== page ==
Funny, I’ve been picking up a bunch of different orange beads over the last couple of weeks. I don’t know why. I think one of the reasons why I have been doing this is because I am so drawn to cooler colors (think purple, blue, green). Orange seemed like a dramatic, yet safe shift for me with my bead smithing.
While I was on my most recent routine run at a local craft shop, I decided to picked up the latest copy of Bead Design Studio magazine. And there it is, smack right on the cover: “Orange: The color of the season!” I’m glad to see that I’m not losing my clairvoyant touch.
While this bums me out just a little, I can understand that such a strong, warm color would be “in” for fall. Here is the skinny on what colors are in for fall (from Bead Design Studio):
- Warm Tones: Golden, canary, watermelon, cherry, red-orange, tangerine, crimson, and garnet
- Cool Tones: Lemon-lime, lime, aqua-fresh, emerald, olive, navy, electric blue, and cerulean (also seen in the font of the cover of BDS)
- Neutral Tones: Khaki, honey, cocoa, rust, dove gray, gray
Some of these colors sound a foreign to me, so I did some researching online so you can see them for yourselves. These are some very beautiful colors!
Here are some of my recent creations in orange:
Bottom Left: Orange Crackled Glass with Orange Pearls
Top Left: Fire Orange Agate with Orange Glass
Top Right: Fire Brown Agate with Peach Glass
Bottom Right: Orange Sodalite with Lapis Lazuli (not yet listed)
These are all really great designs and colors. However, loud and crisp-looking jewelry is like a fresh bottle of nail polish. It looks absolutely gorgeous in the bottle, but when you go to put it on, it’s a totally different story. As much as I find all these colors lovely, I don’t think I could pull every single one of them off. You’ll probably see me mostly in the neutral isle for the most part this fall.
Do you change your fashion colors season by season? Do you try to follow the latest trends? Or do you still do your own thing?
If you are getting into jewelry making, or crafting of any kind, you will probably be needing some kind of “space” to set up shop. And, if you are like most people, finding a space just for your crafting will be challenging.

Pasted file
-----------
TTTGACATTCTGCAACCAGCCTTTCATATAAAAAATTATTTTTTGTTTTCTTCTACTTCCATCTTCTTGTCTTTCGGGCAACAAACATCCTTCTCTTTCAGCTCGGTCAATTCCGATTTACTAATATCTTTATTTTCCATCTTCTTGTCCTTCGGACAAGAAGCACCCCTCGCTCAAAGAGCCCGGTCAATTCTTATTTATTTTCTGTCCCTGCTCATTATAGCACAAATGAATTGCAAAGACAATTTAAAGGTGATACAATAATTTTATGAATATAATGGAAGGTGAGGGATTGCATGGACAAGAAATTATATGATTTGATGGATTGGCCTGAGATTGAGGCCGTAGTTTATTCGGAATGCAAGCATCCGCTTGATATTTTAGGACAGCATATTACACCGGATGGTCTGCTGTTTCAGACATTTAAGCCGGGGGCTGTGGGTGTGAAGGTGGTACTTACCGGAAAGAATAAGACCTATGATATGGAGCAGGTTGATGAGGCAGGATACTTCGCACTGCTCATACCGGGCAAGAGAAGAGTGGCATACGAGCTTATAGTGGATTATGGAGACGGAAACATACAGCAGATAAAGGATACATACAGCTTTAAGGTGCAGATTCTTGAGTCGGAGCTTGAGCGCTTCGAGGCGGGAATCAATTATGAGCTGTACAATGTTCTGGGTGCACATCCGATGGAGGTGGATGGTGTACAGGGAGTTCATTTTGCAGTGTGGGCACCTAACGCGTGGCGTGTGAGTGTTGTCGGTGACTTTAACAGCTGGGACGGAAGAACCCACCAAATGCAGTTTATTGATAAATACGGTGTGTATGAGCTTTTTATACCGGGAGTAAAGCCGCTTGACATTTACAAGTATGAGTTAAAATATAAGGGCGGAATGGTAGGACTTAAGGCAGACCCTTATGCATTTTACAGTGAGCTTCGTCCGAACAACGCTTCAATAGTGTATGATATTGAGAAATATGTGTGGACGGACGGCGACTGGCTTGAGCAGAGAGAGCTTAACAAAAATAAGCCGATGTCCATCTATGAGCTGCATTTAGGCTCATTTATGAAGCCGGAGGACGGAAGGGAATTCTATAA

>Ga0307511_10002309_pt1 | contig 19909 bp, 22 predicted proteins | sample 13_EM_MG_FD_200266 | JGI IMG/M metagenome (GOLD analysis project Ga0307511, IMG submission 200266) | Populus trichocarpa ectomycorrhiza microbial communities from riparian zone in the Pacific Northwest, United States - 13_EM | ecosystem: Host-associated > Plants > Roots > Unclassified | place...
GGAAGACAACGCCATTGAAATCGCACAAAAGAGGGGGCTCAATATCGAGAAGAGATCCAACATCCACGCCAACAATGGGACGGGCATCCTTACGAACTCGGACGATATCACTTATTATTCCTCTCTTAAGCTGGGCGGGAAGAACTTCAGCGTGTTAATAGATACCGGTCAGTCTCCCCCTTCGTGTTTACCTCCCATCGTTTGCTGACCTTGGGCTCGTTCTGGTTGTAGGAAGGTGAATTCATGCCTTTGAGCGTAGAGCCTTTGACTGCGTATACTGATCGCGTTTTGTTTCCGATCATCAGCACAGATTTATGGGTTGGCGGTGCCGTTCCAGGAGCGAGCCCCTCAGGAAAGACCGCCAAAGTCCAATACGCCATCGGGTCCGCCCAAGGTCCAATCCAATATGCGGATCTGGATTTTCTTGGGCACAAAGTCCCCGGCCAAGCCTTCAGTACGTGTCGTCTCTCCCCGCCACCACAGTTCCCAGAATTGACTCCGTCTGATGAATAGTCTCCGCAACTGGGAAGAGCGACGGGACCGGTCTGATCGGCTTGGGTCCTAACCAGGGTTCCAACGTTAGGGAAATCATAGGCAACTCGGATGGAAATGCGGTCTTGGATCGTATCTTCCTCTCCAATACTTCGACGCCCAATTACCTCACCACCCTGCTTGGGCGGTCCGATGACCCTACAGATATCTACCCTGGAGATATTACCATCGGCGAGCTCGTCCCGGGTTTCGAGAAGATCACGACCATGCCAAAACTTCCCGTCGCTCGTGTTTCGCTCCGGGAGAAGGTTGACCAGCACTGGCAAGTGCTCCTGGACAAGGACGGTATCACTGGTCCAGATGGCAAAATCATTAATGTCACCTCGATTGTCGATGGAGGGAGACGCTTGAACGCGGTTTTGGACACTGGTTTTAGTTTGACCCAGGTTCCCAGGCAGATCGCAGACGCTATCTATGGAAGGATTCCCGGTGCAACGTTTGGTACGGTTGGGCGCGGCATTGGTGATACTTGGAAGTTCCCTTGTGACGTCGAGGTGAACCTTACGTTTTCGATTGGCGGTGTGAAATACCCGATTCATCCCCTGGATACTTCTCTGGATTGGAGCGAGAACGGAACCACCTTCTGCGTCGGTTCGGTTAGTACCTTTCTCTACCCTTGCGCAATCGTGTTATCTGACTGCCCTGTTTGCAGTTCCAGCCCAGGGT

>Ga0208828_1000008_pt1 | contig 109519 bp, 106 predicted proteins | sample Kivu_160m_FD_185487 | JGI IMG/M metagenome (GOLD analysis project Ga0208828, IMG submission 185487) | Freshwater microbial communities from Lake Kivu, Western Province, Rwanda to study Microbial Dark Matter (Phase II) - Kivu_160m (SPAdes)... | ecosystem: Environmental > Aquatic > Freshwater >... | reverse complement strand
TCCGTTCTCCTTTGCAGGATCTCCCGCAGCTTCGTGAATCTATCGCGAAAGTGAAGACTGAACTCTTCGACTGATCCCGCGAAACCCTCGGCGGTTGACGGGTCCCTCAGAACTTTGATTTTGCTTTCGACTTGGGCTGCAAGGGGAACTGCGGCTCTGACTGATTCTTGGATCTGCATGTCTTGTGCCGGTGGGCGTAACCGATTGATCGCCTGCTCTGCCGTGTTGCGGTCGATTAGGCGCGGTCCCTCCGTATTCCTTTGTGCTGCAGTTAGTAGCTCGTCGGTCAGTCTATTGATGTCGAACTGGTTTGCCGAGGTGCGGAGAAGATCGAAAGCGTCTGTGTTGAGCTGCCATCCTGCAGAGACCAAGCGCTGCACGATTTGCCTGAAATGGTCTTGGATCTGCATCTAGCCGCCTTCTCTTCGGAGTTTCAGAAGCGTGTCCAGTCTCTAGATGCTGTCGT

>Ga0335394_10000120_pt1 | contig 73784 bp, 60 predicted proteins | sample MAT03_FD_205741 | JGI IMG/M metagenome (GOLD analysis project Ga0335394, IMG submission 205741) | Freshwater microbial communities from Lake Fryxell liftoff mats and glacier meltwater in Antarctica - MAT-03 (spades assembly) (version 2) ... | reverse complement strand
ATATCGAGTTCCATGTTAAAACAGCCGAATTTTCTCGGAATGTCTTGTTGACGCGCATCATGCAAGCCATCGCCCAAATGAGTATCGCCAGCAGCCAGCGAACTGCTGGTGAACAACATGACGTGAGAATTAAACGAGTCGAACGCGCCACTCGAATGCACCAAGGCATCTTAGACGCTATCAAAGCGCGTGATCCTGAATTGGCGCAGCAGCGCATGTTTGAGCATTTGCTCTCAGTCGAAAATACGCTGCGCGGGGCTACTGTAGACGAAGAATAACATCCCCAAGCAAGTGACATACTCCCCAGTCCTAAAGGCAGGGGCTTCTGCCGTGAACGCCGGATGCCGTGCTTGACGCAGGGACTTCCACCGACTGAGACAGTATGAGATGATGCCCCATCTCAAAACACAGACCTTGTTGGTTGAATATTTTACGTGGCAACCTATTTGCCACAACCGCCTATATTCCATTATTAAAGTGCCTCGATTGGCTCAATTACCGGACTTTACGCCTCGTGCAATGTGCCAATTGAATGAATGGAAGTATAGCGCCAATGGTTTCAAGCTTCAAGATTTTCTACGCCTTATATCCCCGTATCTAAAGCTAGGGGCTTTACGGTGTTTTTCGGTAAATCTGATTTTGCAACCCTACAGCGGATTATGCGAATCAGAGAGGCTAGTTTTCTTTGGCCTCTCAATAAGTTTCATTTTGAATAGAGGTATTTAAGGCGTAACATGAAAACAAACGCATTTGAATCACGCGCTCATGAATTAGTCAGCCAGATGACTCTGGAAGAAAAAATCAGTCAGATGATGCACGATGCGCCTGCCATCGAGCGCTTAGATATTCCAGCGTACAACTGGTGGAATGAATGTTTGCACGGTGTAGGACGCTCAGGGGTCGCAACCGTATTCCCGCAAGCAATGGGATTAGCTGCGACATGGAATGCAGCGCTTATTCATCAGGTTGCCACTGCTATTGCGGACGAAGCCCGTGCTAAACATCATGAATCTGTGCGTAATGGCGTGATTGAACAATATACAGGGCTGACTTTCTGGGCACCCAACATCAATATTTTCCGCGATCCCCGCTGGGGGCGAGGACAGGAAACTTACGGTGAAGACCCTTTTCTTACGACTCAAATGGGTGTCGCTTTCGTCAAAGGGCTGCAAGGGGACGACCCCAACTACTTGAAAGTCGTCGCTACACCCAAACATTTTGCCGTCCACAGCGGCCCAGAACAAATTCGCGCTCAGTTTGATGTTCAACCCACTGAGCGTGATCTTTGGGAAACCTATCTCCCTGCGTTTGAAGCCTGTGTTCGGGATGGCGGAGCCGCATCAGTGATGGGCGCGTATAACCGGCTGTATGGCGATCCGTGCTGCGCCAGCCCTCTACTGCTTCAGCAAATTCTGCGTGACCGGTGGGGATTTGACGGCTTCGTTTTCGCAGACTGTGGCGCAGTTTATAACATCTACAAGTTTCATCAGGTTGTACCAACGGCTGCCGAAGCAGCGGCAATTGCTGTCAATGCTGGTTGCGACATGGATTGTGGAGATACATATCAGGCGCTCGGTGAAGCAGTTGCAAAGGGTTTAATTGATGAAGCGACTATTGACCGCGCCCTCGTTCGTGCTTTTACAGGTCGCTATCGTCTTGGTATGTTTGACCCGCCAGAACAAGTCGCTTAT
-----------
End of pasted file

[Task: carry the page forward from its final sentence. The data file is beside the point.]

I actually got lucky. My boyfriend has a charming 3 bedroom home. We have our bedroom and then the guest room. In the “other” room, we share all share it. The cat’s toilet and food is in there. The washer and dryer is in there. My boyfriend’s desk for all his interesting office things is in there. And my crafting corner is in there. At first the cat was not happy with sharing HIS room with me. But, he got over it.
It was his idea to set me up a workstation in that room. He took an old door that he doesn’t use anymore and propped it up on some old tube-style TV’s and some other old wood to get it pretty high. The use of the door as a table is PERFECT because of the grooves that will catch my beads. I can also start a project and just lay it in the grooves if I’m not up for finishing it. It’s nice and long, so it gives me plenty of space to move around. I highly recommend the door.
When I browse on Pinterest, some people have done very clever things for a crafting station. Most of the time, I don’t see a dedicated room just for crafting or smithing. Usually it’s a shared space. I like some of the examples I saw of turning a closet into a workspace, or even sharing another room (like I’m doing).
Next what you will have to think of is storage of your supplies. This is the very easy part. It just takes a little creativity to come up with solutions that will fix your space and the supplies that you keep in stock. I work a lot with jewelry, so this is what I will focus on. Here are a few cheap ideas, without actually stepping foot into a craft store:
- Ice cube trays for sorting and storing beads
- Baby food jars (or other small food jars)
- Egg cartons – throw them in some plastic bins from the dollar store for more secure storage
- Old spice rack with original jars
- Cheap jars from the dollar store
- Miniature glass cups or bowls
- Pencil cases for bulkier supplies, such as pliers, thread, tape measure
- An old tackle or toolbox
Some of this stuff may not be the most attractive way to store your craft supplies. And, everyone knows that you need to be surrounded by inspiration in order to work your crafts. However, there is nothing like a little paint to brighten things up just a touch. Even something as simple as stickers will make an old tackle box seem like a soft place to store craft stock.
I know some folks have more excuses than a missed deadline not to get working on their creative ideas. Hopefully this post will cross one of those excuses off and you can get to crafting!